Financial challenges can come at any point in life. Many younger people are struggling with money because of student loan debt, while people in their prime earning years might find themselves laid off from a job and embarking on a whole new life. It’s even possible to face financial struggles later in life, just as you are planning to relax and enjoy your retirement.
The good news is bankruptcy is an option at any point in life. If you find yourself facing financial struggles, whether you’re 27 or 70, bankruptcy is available to help you get back on track.
Now more than ever, retired Americans are using bankruptcy to help them manage financial issues. Some studies show people 65 and over are the fastest growing group of people filing for bankruptcy. As Baby Boomers move into their retirement years, carrying their debt and other issues with them, they are turning to bankruptcy as a solution to their problems.
In many cases, filing occurs because of medical debt, but it’s also common for retired individuals to file because of credit card or mortgage debt.
Is the Bankruptcy Process Different When You’re Retired?
The bankruptcy process is virtually the same regardless of your age. It begins with credit counseling, followed by a determination of which type of bankruptcy (Chapter 7 or Chapter 13) is right for you. Then you’ll fill out all of the necessary paperwork and submit it to the court. You’ll attend the meeting of creditors and complete the financial management course. If all goes as planned and you meet your obligations, your debts will be discharged or you’ll begin making payments through your payment plan.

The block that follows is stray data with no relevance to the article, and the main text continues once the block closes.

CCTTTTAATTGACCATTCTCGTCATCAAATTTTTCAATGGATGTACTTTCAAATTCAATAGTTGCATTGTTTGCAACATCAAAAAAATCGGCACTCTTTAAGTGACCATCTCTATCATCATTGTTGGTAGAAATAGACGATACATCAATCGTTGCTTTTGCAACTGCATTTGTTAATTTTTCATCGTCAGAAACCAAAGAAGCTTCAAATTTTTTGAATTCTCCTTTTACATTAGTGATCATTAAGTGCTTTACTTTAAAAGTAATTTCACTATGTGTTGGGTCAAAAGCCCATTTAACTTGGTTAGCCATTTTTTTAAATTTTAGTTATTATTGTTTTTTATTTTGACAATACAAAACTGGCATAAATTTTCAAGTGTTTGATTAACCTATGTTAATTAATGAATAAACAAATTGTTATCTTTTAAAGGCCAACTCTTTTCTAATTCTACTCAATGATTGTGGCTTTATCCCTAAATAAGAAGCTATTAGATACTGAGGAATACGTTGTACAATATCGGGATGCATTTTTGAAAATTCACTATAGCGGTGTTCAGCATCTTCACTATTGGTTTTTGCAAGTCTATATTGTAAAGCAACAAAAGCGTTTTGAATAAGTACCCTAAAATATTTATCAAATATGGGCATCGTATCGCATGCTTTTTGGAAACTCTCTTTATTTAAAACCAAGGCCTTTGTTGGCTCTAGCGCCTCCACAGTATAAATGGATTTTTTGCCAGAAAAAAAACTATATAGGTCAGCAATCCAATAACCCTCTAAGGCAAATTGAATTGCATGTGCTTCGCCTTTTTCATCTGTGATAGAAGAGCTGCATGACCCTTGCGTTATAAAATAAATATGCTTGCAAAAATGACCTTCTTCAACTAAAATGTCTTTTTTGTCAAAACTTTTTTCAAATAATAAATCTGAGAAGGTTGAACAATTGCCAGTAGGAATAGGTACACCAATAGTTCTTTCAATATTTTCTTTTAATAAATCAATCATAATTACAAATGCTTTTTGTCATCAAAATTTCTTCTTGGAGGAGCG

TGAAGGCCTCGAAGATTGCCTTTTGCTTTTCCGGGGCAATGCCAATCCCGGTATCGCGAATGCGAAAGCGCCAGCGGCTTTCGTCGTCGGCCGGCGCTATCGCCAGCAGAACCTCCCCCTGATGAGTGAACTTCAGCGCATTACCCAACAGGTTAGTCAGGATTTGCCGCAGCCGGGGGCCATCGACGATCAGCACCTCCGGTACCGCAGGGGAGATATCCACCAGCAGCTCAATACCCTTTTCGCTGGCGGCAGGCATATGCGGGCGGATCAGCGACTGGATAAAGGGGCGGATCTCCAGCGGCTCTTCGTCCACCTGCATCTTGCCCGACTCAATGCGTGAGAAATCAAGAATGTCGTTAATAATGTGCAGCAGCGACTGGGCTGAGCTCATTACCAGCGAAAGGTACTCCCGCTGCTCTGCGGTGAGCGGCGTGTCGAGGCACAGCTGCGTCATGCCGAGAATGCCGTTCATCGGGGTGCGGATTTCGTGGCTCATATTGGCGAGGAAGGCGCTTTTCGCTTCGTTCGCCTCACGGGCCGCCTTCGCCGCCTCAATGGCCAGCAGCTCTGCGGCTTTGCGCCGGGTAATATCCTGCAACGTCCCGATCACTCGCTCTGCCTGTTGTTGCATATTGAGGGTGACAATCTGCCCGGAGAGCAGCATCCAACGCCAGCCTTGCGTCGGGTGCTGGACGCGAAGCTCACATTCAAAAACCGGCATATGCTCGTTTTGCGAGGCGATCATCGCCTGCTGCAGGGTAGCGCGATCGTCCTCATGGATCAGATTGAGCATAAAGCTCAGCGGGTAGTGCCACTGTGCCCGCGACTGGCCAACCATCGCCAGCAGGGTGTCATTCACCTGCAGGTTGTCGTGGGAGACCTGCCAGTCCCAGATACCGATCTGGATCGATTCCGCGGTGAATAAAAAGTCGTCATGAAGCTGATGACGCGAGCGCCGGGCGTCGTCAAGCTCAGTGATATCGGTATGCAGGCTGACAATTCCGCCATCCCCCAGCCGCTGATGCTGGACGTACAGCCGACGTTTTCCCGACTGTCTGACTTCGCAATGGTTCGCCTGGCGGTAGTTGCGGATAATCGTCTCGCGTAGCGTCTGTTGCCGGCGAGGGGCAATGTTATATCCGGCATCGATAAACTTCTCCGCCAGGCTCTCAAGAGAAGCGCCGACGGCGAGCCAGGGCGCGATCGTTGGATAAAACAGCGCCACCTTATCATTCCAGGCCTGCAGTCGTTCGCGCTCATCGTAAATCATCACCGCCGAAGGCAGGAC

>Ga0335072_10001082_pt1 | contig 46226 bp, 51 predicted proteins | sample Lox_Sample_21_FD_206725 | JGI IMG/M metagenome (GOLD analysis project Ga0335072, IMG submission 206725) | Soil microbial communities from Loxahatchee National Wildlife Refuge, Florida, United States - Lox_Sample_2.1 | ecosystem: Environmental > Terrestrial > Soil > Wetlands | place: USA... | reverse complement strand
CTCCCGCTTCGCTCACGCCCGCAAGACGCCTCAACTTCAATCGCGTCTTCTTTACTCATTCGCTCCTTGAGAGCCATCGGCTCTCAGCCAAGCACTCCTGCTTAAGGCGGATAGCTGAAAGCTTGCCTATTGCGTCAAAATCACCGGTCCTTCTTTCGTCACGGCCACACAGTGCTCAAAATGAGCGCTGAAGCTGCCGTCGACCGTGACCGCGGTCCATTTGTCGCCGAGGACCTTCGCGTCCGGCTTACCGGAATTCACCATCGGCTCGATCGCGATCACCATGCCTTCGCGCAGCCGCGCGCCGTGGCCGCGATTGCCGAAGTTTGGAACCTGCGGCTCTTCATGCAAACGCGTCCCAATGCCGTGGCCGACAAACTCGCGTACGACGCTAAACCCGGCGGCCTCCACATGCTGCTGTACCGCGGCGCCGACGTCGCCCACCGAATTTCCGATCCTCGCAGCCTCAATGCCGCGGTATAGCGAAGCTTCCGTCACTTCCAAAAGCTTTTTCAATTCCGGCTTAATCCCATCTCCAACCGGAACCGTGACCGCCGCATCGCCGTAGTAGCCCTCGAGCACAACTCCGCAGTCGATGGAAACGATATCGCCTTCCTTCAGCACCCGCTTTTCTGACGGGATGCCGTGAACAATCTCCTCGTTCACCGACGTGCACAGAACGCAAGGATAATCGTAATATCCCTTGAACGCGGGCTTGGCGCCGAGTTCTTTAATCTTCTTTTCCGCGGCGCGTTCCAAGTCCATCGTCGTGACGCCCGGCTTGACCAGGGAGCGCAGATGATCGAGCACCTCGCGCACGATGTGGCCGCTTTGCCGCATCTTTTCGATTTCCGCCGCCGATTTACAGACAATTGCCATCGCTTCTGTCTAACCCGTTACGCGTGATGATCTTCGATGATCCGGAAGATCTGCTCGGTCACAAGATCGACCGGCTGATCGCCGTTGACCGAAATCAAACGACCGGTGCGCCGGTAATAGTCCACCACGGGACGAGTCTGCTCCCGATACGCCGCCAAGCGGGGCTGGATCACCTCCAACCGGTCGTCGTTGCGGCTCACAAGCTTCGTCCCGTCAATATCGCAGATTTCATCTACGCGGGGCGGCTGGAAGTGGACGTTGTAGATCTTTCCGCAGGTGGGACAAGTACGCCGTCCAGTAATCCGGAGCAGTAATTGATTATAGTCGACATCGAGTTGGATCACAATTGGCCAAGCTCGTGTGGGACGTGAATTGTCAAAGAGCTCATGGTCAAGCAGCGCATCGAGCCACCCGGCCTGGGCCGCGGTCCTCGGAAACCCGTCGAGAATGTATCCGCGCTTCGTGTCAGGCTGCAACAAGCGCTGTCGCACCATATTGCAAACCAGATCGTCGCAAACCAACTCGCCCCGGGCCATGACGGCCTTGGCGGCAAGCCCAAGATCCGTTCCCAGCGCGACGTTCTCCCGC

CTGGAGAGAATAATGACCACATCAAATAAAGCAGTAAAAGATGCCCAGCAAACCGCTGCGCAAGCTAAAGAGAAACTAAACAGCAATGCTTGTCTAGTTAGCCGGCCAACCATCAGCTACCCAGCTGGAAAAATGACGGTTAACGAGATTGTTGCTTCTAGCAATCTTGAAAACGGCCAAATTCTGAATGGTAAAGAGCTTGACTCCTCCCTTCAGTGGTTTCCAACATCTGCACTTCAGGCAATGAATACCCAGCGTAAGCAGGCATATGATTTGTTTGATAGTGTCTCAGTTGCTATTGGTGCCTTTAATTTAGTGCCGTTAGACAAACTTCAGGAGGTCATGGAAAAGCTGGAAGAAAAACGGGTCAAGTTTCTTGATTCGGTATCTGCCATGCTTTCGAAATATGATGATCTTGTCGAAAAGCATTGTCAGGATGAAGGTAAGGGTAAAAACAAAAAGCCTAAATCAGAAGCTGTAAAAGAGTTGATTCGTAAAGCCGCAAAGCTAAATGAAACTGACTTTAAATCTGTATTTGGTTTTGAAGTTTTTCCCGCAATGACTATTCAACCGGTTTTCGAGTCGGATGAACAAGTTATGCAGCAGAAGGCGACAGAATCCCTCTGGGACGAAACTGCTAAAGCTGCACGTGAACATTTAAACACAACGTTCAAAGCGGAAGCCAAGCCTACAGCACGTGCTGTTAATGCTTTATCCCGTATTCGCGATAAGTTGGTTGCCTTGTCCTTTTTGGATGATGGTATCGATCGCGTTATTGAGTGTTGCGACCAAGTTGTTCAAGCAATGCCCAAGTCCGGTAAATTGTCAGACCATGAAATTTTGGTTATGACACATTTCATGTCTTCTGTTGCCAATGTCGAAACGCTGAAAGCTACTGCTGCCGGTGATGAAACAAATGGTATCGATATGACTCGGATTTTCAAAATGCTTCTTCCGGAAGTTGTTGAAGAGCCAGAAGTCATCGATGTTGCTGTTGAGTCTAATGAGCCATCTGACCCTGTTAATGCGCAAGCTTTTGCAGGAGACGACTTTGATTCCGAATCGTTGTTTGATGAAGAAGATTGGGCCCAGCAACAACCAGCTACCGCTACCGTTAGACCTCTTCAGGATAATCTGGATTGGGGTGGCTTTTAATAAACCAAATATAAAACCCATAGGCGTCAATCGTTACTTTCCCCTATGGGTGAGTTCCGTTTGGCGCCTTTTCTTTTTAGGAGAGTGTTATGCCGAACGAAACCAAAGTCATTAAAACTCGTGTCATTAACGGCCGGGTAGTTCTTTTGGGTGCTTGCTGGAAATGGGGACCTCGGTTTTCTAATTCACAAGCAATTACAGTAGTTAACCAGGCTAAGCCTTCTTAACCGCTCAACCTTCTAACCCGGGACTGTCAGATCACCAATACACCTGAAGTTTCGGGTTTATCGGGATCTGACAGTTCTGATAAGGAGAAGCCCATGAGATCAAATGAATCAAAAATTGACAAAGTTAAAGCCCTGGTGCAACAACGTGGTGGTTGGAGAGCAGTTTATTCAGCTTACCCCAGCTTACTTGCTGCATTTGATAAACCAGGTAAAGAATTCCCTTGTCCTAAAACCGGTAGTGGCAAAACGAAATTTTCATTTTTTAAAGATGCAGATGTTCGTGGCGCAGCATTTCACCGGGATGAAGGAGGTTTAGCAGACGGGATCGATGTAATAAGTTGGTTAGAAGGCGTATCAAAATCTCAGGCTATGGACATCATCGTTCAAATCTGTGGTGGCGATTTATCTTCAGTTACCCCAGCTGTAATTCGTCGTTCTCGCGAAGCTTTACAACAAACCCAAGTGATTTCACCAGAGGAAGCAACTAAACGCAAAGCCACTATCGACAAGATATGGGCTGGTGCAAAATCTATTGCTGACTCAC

This is a general overview of the bankruptcy process for everyone, regardless of whether they are working or retired.
Despite there being no retirement specific bankruptcy laws, there are a few things you should consider when you’re filing as a retired person.
For example, retired people tend to have income that is protected. This means it’s exempt from garnishment and might not even need to be counted toward a person’s total income when completing the bankruptcy means test. Social security is an example of protected income. It cannot be used against you and it is safe from wage garnishment.
To learn more about how social security is handled in bankruptcy, check out this article from Nolo.com.
It can be tough for a retired person to afford a repayment plan, so most of the time, Chapter 7 is the better option. This isn’t always the case, so you’ll want to discuss your specific circumstances with your bankruptcy attorney.
Despite having limited income as a retired person, you might have accumulated property of substantial value. Make sure you share information about all of your property with your bankruptcy attorney and discuss finding ways to protect it when you file for bankruptcy.
Retired and Considering Bankruptcy? Here’s What to Do Next
Filing for bankruptcy is always a complicated process, but it can be especially so for older people who are no longer in the workforce. It’s important to work with an experienced professional who understands your situation and can help you make the best decisions based on your circumstances.
For more information or to discuss whether bankruptcy is right for you now that you’re retired, contact the Law Offices of Robert M. Geller at 813.254.5696 to schedule a consultation.